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Ruby M. Cusack
A Family Portrait in Fairfield of the Patterson Girls with their Brother

 
   
A Short History of Fairfield, Tynemouth Creek and Gardner’s Creek
by Harold McCullagh published in 1971
                              
Finally Spring had arrived and with it came the time to go fishing. But much to our dismay the very high water in the brook brought a warning from Mum which didn’t make us very happy.

If we wanted to cut the poles from saplings, tie on a piece of string for a line, fasten on a hook and dig a can of worms that was fine. But we were to do our fishing in the little stream that was comparable to a ditch.

As Gram would say, “A half a loaf was better than none.” So off we went.

Cliff dropped in his line and within minutes he had a bite.  I got down on my knees and looked into the wooden culvert, where I spotted several good sized trout. In my excitement, I leaned too far and lost my balance and went headfirst toward the ditch but was saved from an ice cold dip by grabbing an alder bush.

I dumped out the water from my rubber boots and continued fishing. The fish were hungry and we caught several trout.

We hurried to the house to show Mum, who said “Bigger is not always better.”

Quite often this applies to the size of a book when you are doing research.

For example, the book, A Short History of Fairfield, Tynemouth Creek and Gardner’s Creek by Harold McCullagh published in 1971 has only twenty-six pages but is packed with information on many topics. It is a real find for those interested in the history of that area of New Brunswick.

The author acknowledges the help of Mrs. May Fowler of Bloomfield who remembered much about her ancestors and the stories they told. She was a great granddaughter of one of the Floyd brothers who arrived in 1822 from Ireland with their families

The Browns and Howards also arrived about that time period.

I was intrigued with the story of John Howard who was born in 1743 and married four times. His third wife, with eight children, were killed in the American War of Independence. He then fell in love with, Patience, a lady of Royal blood.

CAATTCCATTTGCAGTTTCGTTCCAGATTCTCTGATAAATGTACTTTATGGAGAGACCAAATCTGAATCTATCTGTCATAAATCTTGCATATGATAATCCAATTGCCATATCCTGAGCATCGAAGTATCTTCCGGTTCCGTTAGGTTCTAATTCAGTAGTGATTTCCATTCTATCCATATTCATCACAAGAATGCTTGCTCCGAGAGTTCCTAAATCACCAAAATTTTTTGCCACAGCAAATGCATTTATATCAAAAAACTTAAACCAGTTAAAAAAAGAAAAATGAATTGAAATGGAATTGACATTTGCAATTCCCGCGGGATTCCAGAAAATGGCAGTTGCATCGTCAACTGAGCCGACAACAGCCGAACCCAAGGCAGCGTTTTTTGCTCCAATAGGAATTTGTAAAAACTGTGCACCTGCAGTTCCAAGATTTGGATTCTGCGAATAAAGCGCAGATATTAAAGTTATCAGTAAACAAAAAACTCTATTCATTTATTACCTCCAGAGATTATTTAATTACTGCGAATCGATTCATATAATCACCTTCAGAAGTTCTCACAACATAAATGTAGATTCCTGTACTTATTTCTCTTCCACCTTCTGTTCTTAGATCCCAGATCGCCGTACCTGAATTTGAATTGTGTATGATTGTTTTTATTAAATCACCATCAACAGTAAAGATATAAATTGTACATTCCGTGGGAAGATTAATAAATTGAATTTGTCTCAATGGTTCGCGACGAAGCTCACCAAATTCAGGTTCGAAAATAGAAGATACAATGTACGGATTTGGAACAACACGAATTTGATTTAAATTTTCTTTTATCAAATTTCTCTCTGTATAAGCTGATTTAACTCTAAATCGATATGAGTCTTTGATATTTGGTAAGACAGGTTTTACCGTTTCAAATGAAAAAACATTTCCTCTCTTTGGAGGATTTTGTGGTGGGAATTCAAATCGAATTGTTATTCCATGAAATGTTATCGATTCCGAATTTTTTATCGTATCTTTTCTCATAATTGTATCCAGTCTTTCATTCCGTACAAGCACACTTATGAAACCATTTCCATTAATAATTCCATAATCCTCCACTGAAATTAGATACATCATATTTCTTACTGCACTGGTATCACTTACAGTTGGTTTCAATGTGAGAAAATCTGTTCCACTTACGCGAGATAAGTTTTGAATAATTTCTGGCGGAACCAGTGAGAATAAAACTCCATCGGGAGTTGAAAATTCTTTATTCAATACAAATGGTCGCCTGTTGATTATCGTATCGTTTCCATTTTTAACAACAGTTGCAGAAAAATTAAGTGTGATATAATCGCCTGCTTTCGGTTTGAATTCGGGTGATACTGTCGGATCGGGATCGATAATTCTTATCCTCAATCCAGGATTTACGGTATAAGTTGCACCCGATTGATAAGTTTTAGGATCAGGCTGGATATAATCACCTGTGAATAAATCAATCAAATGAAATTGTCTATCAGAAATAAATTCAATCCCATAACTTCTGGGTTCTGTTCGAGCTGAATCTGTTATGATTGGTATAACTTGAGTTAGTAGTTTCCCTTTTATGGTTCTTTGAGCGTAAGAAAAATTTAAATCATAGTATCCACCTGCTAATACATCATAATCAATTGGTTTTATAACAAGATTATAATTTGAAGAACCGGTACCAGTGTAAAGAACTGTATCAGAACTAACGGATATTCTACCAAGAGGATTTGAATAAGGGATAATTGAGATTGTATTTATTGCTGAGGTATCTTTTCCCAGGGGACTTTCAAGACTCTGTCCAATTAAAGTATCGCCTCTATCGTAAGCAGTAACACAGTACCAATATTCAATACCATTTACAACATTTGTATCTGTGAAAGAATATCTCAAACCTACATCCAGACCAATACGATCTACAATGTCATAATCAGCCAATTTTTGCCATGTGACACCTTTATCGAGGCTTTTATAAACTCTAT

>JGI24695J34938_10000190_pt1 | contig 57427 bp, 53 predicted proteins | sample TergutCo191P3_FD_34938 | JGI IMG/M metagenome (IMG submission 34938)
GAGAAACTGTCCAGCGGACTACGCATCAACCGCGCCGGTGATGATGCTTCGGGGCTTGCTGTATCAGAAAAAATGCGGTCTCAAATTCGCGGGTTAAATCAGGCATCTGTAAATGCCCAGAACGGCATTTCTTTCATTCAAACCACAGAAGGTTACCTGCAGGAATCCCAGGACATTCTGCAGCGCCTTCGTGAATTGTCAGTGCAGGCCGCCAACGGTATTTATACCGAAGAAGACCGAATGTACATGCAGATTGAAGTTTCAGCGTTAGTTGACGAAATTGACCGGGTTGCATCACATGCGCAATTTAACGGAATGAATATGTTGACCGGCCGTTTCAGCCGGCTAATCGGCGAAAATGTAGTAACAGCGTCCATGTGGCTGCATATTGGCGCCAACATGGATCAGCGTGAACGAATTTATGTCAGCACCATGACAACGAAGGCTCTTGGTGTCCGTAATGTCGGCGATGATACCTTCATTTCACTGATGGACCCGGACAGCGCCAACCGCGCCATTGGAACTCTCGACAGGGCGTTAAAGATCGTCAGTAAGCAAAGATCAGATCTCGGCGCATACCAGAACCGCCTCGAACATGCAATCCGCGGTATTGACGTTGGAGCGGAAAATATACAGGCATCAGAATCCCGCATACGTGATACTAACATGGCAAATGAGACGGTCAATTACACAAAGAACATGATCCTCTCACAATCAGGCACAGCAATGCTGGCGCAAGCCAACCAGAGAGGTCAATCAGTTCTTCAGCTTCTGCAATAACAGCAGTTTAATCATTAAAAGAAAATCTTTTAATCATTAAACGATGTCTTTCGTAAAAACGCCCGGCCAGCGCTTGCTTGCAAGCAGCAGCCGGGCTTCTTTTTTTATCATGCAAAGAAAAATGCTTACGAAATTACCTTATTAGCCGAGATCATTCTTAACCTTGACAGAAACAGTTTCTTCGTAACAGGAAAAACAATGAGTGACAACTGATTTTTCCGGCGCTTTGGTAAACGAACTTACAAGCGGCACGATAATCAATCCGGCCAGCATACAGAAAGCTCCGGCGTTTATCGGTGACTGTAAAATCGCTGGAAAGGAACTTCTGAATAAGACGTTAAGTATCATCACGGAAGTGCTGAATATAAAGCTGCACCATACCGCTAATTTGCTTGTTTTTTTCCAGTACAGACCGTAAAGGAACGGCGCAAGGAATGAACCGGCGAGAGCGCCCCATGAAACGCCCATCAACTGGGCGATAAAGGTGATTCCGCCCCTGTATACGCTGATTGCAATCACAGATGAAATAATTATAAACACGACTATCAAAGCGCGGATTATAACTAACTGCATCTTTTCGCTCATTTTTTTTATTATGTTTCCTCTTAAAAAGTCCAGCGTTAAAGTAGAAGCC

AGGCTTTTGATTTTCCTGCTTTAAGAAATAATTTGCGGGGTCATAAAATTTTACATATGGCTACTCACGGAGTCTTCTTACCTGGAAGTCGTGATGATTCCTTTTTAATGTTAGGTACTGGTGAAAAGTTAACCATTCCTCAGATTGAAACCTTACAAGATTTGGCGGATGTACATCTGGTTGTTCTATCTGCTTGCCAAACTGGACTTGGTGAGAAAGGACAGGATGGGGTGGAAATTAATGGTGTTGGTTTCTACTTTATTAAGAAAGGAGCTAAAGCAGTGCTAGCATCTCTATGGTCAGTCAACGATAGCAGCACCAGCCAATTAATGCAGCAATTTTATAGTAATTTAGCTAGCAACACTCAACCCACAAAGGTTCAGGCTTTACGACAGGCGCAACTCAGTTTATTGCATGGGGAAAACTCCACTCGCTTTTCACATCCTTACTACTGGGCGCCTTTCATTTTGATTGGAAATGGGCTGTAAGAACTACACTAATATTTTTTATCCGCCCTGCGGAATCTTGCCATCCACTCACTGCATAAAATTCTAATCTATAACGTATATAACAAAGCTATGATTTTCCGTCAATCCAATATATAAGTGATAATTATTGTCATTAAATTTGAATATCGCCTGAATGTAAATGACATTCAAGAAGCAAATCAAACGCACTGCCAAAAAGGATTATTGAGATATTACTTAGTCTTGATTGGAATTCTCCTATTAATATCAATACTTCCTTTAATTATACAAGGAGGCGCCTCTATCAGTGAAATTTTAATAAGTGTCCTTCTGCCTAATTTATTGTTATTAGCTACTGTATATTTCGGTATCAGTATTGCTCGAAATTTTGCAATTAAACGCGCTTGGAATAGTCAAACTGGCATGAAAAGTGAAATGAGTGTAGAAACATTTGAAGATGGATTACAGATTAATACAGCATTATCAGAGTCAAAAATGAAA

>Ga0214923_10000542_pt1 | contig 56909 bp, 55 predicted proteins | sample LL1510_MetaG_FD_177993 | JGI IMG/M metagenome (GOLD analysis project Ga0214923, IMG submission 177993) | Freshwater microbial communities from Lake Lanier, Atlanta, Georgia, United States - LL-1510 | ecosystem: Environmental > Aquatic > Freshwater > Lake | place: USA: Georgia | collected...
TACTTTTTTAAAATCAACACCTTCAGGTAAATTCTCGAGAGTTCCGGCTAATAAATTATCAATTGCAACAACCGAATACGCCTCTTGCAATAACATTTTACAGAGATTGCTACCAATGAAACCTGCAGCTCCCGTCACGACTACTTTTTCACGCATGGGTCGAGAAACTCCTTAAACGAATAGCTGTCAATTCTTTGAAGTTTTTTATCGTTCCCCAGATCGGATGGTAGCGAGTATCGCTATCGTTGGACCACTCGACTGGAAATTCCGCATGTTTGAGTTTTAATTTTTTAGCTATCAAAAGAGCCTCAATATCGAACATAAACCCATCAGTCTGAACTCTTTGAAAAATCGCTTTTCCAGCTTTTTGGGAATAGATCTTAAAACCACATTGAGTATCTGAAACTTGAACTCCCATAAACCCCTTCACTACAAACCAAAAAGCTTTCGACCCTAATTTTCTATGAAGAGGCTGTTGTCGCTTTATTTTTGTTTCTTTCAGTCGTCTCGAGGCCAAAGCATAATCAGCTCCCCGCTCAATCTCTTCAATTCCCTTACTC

Captain David Vaughan, was one of the first ship builders at Quaco when he built the schooner ”Rachel”, named after his first wife.

Alfie Riggs was well known to the folk in Fairfield for his carving skills and innovative ideas. His home made penny farthing bike was the talk of the village.

In about 1886 the Baptist Seminary came to St. Martins. The Fairfield farmers sold them food supplies and in turn the Seminary sold the kitchen waste to the farmers for food for the hogs.

Children were often paid to help with the farming. Many a child spent hours picking potato bugs  from the plants to receive one cent for a hundred bugs.

Saint John lost one of its postal service workers circa 1880 when John Withers decided to become a farmer. Upon his death in 1894, his nephew, Charles,  took over the farm.

Being on the coast with lots of beaches, smuggling prohibited liquor often took place.

The heavily wooded area provided lots of timber to be shipped.

Tynemouth Creek and Gardner’s Creek were sites of shipbuilding industry. Robert Ellis came from Tynemouth, England and established the Tynemouth shipyard. Two young apprentices, John Stewart from Ireland and Richard Lovett from Nova Scotia fell in love with the two pretty daughters of Robert Ellis and later took over the business.

Painless Parker had a great interest in improving dentistry and became famous for his technique in removing teeth.

George Dunscombe Collins was born in 1811 in the Tower of London and began coasting and fishing from St. Martins about the year 1847.

William Wallace came from Derry, in Northern Ireland when he was about forty years old. Along with his brothers, he built twenty-nine brigantines and four barks.

Treasure hunting was in the blood of many who sailed the seas as well as those who lived on the land. Ghosts seemed to hang out with them and certainly made for interesting stories, whether it be about Captain Kidd or the finding of chains or ring bolts.  The Isle of Hault held its secret.

Reading this book makes one feel as if a group of neighbours was sitting around the table discussing the people who lived in the community.
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By the way, "A Short History of Fairfield, Tynemouth Creek and Gardner’s Creek"
by Harold McCullagh published in 1971 is available at the Saint John Public Library and other Research Institutions.




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